Not Lazy, But Disheartened
February 22, 2014 3 Comments
Our side of the aisle often likes to portray those receiving unemployment insurance as lazy ne’er-do-wells who aren’t interested in a job. Whilst there may well be some recipients who are like this, there are others who do not fit this mold.
Something that never seems to be addressed about long-term unemployment is the effect it has on the confidence & psyche of those in that position. I can speak with some experience on this. As a younger, single man, living in the UK, I had no problem with finding myself unemployed and on “the dole”. I lived with my parents, (and after they split up, my Mom), so I never had to worry about rent or mortgage payments; the dole covered me for a small payment to Mom as a contribution to the household budget and a few beers a couple of times a week and the odd cigar. Moving to the USA changed my outlook a lot. This change in view was only enhanced more by the advent of marriage and kids.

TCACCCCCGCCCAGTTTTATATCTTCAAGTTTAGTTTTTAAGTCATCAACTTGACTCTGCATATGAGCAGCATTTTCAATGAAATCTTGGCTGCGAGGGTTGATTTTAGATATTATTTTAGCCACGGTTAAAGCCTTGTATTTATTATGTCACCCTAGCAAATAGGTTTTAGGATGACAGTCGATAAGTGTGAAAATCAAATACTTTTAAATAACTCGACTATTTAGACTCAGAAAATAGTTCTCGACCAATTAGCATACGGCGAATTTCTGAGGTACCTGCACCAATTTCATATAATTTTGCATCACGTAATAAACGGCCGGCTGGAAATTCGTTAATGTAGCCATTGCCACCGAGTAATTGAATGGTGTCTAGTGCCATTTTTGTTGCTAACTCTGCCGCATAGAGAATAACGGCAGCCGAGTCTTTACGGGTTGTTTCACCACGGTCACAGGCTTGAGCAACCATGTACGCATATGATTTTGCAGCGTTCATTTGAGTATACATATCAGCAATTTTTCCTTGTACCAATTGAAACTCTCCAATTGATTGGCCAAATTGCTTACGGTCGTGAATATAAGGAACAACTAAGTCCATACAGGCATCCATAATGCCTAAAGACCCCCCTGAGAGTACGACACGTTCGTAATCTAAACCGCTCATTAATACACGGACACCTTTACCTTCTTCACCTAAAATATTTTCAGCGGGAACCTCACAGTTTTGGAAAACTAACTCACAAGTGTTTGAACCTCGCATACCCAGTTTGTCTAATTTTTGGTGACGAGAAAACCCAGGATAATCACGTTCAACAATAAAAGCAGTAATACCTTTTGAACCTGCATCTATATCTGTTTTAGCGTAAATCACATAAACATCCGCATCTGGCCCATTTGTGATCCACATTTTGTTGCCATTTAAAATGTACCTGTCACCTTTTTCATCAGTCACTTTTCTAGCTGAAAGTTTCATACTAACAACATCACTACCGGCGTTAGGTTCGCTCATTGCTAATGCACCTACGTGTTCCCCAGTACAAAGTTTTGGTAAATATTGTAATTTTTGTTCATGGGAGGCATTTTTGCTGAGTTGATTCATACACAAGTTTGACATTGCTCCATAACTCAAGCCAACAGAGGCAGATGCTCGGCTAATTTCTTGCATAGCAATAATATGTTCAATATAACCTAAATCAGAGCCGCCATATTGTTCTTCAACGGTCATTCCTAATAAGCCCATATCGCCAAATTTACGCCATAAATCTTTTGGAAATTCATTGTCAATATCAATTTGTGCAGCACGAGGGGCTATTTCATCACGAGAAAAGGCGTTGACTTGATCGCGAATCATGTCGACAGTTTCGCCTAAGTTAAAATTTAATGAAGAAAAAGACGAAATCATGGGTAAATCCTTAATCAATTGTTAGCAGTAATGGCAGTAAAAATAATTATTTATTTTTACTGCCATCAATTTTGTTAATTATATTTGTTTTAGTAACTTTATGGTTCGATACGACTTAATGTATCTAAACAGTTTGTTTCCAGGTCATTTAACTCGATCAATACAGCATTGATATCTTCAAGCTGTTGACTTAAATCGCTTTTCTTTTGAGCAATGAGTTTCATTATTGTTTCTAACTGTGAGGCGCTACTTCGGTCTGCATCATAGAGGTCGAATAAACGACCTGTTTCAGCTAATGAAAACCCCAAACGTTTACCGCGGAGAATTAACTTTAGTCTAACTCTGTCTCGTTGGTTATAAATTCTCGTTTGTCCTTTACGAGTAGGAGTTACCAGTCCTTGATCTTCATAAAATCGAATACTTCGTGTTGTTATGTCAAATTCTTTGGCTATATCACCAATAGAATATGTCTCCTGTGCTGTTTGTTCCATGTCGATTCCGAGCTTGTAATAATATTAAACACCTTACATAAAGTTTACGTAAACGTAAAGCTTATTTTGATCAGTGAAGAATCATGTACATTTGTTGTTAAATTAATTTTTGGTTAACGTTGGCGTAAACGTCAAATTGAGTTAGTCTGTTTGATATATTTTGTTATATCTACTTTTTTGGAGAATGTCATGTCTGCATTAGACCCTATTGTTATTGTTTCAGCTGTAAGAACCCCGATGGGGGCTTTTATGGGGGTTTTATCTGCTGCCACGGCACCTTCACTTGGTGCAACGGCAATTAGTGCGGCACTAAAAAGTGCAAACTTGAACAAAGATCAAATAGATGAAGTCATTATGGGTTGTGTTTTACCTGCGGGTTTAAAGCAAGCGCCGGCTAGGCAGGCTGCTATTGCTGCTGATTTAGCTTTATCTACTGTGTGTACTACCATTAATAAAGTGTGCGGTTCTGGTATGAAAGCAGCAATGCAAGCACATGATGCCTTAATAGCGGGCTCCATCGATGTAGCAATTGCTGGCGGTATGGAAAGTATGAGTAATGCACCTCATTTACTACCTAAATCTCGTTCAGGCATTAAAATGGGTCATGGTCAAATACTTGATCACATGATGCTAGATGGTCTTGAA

To cut a long story short, I’m part way through my second year of unemployment, living off the generosity of family members. The initial flurry of applications saw one interview and not many more “Thanks, but…” letters. When you’re applying for positions you know you can do, and have been doing for years, and do well, it is very disheartening. As time goes on the enthusiasm goes down, as depression sets in; you start applying for jobs at places like Wal-Mart and not getting any calls for interviews, you feel like there’s no job you can apply for that you can get. And I bet that I’m not the only one who feels like this. In fact, if I could afford to bet on it, I would put money on it that most all of us who have “dropped out” of the labor market have these same feelings.
Oh… I haven’t been diagnosed with depression, but then, I can’t afford a doctor visit, as I refuse to accept the bondage that comes by signing up for Medicaid, (as an aside, I haven’t obtained any government assistance, outside of U.I.), but the feeling of despair and hopelessness can only be depression. All of this is exacerbated by the high cost of living.
So, all I ask is that you think a little about those of us who want to be productive members of American society, but have just lost our way to that goal and if you can help some of us out, please do. I can only speak for myself, and say that anyone helping me out of this hole would have my eternal respect, loyalty and gratitude, but I also firmly believe most Americans in my position would feel the same way.